UTair Aviation

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JSC "UTair Aviation"
ОАО «Авиакомпания «ЮТэйр»
UTair Logo JPG.jpg
IATA
UT[1]
ICAO
UTA[2]
Callsign
UTAIR[1]
Founded1967
HubsKhanty-Mansiysk Airport
Surgut Airport
Syktyvkar Airport
Moscow-Vnukovo
Moscow-Domodedovo
Tyumen-Roshchino Airport
Noyabrsk Airport[1]
Frequent-flyer programSTATUS
Subsidiaries
Fleet size114 (+85 orders)
Company sloganCosy Sky
Russian: Уютное небо
HeadquartersKhanty-Mansiysk Airport
Khanty Mansiysk, Russia
Key peopleAndrei Martirosov (MD)[1]
Igor Petrov (CFO)
Websitewww.utair.ru
 
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JSC "UTair Aviation"
ОАО «Авиакомпания «ЮТэйр»
UTair Logo JPG.jpg
IATA
UT[1]
ICAO
UTA[2]
Callsign
UTAIR[1]
Founded1967
HubsKhanty-Mansiysk Airport
Surgut Airport
Syktyvkar Airport
Moscow-Vnukovo
Moscow-Domodedovo
Tyumen-Roshchino Airport
Noyabrsk Airport[1]
Frequent-flyer programSTATUS
Subsidiaries
Fleet size114 (+85 orders)
Company sloganCosy Sky
Russian: Уютное небо
HeadquartersKhanty-Mansiysk Airport
Khanty Mansiysk, Russia
Key peopleAndrei Martirosov (MD)[1]
Igor Petrov (CFO)
Websitewww.utair.ru

UTair" (Russian: ОАО «Авиакомпания «ЮТэйр») (MCXUTAR) is an airline with its head office at Khanty-Mansiysk Airport in Russia.[3] It operates scheduled domestic and some international passenger services, scheduled helicopter services (e.g. from Surgut) plus extensive charter flights with fixed-wing aircraft and helicopters in support of the oil and gas industry across Western Siberia. UTair is also involved with relief operations for the United Nations. Its main base is at Roshchino International Airport (TJM) in Tyumen Oblast, Russia located 13 km west of the city of Tyumen.

History[edit]

In February 1967, the Aeroflot Tyumen Directorate was set up in order to meet the transport requirements of the fast-growing oil and gas industry undergoing development in Western Siberia. In the wake of the break-up of the Aeroflot organization, Tyumenaviatrans Aviation (TAT) was formed in 1991 to replace the Aeroflot Tyumen Directorate. TAT adopted the name of UTair in early 2003. The airline is owned by Khanty Mansiysk District administration (23%), Surgut City administration (19%), Russian shareholders and companies (33%), the Russian Federation (2%), and private foreign investors (20%).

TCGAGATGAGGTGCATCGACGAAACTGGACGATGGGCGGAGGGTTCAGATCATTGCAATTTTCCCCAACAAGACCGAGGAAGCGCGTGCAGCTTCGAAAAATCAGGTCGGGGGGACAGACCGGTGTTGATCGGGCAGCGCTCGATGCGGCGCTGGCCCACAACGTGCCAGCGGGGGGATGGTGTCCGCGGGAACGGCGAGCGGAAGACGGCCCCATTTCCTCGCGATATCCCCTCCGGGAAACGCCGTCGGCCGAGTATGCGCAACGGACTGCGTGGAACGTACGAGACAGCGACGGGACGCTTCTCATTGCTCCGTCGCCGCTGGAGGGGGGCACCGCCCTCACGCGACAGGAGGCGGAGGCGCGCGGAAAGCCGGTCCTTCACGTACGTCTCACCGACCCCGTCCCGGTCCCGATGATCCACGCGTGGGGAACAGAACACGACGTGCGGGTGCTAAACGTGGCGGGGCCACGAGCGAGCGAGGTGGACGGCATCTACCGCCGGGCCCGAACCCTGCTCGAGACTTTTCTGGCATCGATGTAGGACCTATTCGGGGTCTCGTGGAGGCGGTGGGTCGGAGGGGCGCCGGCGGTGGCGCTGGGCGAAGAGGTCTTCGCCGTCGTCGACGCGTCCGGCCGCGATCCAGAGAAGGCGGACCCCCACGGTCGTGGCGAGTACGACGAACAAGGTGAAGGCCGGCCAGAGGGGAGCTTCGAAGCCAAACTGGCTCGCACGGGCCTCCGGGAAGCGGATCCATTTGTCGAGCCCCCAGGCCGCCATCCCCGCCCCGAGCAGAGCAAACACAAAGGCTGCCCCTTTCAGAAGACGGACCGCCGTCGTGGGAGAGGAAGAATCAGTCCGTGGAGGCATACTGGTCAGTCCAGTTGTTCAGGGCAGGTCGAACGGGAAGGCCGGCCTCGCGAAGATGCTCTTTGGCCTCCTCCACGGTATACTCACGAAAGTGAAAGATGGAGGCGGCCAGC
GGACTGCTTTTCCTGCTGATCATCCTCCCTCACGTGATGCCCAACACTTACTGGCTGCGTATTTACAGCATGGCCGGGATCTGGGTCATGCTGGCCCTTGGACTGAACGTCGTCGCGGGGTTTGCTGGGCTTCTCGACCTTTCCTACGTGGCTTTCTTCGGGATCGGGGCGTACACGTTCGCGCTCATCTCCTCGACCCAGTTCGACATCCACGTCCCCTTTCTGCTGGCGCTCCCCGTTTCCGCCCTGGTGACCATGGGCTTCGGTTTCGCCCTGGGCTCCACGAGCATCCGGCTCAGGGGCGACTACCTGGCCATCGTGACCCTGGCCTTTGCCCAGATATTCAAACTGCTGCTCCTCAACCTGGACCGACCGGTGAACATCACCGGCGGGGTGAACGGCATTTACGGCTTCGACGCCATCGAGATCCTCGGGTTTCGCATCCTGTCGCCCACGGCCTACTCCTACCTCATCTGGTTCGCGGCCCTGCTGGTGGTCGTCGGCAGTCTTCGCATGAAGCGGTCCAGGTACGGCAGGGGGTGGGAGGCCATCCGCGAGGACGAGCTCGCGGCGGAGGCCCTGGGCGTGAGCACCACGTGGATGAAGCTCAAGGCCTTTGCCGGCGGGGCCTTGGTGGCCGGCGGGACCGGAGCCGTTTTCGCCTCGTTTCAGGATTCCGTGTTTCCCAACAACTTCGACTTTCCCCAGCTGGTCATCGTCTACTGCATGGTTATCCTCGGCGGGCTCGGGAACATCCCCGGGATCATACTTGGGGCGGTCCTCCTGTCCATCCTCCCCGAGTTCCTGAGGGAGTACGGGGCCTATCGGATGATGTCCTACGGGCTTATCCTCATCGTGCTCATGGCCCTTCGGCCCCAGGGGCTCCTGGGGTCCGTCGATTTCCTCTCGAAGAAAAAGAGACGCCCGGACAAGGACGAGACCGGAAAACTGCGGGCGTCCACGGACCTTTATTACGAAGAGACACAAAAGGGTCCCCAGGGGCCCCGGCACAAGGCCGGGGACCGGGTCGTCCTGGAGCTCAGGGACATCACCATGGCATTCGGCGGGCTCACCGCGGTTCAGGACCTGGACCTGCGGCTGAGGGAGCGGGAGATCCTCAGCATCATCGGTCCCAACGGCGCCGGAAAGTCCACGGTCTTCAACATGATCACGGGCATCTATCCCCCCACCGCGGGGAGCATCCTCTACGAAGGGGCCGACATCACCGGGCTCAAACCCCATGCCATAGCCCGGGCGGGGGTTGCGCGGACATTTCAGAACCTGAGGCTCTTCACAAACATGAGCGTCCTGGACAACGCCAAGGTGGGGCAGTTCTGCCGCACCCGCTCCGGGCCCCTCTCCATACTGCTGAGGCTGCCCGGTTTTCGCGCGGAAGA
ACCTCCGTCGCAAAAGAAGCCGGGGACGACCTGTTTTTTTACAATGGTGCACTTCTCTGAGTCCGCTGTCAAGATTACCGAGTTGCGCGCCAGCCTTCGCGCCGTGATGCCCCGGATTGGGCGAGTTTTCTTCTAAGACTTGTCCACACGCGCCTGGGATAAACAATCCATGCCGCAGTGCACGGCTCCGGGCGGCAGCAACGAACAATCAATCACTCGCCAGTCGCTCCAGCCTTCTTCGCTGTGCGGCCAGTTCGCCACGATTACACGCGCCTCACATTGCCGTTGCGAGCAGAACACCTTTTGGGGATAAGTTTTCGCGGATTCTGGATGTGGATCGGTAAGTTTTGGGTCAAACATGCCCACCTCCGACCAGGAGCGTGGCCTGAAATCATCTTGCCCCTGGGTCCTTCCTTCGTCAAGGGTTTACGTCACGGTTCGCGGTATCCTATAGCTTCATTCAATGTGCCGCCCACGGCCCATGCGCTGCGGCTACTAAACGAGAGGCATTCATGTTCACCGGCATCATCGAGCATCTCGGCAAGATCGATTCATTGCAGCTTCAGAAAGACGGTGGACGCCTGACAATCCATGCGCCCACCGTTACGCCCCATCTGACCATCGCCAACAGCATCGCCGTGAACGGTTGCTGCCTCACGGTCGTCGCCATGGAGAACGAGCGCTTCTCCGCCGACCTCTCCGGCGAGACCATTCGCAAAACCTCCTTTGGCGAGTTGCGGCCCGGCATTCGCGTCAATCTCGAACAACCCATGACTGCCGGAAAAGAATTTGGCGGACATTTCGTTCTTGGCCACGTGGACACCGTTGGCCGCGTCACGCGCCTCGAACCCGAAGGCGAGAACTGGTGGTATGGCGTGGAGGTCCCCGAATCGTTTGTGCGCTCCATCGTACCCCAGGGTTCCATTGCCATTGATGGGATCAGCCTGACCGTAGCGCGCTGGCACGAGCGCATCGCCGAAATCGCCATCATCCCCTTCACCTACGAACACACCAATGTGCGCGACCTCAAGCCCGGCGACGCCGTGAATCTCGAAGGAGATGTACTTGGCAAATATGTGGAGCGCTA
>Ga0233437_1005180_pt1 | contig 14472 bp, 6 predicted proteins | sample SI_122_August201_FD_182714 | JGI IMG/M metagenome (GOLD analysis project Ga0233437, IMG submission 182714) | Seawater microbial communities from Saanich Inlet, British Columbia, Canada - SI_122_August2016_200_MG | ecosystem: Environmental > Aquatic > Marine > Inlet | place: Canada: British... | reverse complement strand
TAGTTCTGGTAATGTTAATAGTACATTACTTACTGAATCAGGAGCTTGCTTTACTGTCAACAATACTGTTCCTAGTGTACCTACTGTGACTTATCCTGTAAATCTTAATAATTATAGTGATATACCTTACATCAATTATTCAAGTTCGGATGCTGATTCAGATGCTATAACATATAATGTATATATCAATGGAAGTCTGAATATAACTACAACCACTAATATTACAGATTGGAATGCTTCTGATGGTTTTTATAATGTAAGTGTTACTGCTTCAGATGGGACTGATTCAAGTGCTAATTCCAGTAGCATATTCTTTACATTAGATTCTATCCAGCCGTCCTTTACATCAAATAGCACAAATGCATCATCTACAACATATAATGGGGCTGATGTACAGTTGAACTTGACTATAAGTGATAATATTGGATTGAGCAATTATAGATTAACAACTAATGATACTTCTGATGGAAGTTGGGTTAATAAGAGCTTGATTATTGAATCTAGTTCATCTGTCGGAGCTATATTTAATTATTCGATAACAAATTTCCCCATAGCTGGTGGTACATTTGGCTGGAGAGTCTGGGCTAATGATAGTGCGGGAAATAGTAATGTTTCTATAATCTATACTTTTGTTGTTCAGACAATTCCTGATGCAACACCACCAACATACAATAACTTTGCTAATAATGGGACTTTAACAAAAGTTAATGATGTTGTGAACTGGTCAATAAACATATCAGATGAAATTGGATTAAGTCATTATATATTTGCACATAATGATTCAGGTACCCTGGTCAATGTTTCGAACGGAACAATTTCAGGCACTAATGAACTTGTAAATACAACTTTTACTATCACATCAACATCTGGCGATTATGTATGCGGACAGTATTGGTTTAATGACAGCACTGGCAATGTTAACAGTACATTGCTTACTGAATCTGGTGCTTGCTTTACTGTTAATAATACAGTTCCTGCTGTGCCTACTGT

In 2010 the airline named a Tu-154 aircraft after Boris Evdokimovich Sherbina, a Tyumen figure.[4]

Star Alliance[edit]

UTair and Transaero were interested to be the members of Star Alliance.[5] However, both Transaero and UTair failed to meet Star Alliance membership requirements.

Members of the UTair Group[edit]

UTair Aviation has significant stakeholdings in the following companies:[6]

Passenger transportation[edit]

 Russia
 Ukraine

Freight air transportations[edit]

 Russia
  • UTair Aviation (100%)
  • UTair-Cargo CJSC

Helicopter operations[edit]

 India
  • UTair India Private Limited.[7]
  • UT Project Services Private LTD
 Peru
  • Helicopteros del Sur
 Russia
  • UTair Aviation
  • HeliExpress LLC
 South Africa
  • UTair South Africa (PTY) LTD
 Slovakia
  • UTair Europe, s.r.o.

Pilot training[edit]

 Russia
  • NP Personnel Training Center
  • NP Tyumen flight and technical civil aviation school

Sale of operations and services, representative offices[edit]

 Armenia
  • UTair Armenia
 Russia
  • Carriage and Services Sales Center LLC
  • UTair - Irkutsk
  • UTair - Murmansk LLC
  • UTair - Samara
  • UTair - South
  • UTair - Ufa
  • West-Siberian Air Service Agency LLC
 Ukraine
  • Ukrainian Handling Company LLC

Aerotechnics Repair and Maintenance[edit]

 Russia

Airport Operations[edit]

 Russia

Leasing, financial services[edit]

 Russia
  • UTair-Leasing LLC
  • UTair-Finance LLC

Destinations[edit]

A UTair Aviation Boeing 737-500 departing Boryspil International Airport, Kiev (Ukraine), (2010)

Codeshare agreements[edit]

Utair Aviation has code-share agreements with the following airlines (as of October 2013):